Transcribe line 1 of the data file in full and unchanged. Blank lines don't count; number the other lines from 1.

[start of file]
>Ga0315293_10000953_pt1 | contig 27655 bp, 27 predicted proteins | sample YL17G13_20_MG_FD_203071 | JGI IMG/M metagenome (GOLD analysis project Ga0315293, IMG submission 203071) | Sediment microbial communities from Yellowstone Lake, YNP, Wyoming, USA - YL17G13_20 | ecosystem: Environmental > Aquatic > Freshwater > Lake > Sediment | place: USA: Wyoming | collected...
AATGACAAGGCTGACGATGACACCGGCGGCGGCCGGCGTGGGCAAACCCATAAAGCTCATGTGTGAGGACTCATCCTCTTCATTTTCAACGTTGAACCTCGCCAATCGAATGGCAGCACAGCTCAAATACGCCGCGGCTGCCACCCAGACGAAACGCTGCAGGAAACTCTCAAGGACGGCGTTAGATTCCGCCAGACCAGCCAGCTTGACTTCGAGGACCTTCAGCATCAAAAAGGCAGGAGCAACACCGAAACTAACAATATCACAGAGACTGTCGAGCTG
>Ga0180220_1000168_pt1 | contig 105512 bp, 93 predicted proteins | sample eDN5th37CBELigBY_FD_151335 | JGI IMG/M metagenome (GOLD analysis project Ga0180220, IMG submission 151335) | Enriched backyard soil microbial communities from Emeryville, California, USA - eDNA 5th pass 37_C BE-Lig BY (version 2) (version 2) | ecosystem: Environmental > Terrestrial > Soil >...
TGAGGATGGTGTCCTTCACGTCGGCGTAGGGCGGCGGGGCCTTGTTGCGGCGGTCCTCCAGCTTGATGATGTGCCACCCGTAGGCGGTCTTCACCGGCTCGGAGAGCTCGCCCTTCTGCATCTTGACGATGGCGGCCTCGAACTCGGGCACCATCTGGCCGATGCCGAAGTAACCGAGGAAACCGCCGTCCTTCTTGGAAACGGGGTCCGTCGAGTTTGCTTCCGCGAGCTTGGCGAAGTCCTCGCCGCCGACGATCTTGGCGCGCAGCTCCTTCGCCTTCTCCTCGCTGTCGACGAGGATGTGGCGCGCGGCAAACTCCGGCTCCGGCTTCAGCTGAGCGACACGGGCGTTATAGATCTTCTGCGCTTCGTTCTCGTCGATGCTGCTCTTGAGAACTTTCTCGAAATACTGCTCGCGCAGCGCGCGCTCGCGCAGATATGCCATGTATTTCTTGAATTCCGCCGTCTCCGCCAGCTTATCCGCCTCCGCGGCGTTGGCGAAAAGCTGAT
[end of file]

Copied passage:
>Ga0315293_10000953_pt1 | contig 27655 bp, 27 predicted proteins | sample YL17G13_20_MG_FD_203071 | JGI IMG/M metagenome (GOLD analysis project Ga0315293, IMG submission 203071) | Sediment microbial communities from Yellowstone Lake, YNP, Wyoming, USA - YL17G13_20 | ecosystem: Environmental > Aquatic > Freshwater > Lake > Sediment | place: USA: Wyoming | collected...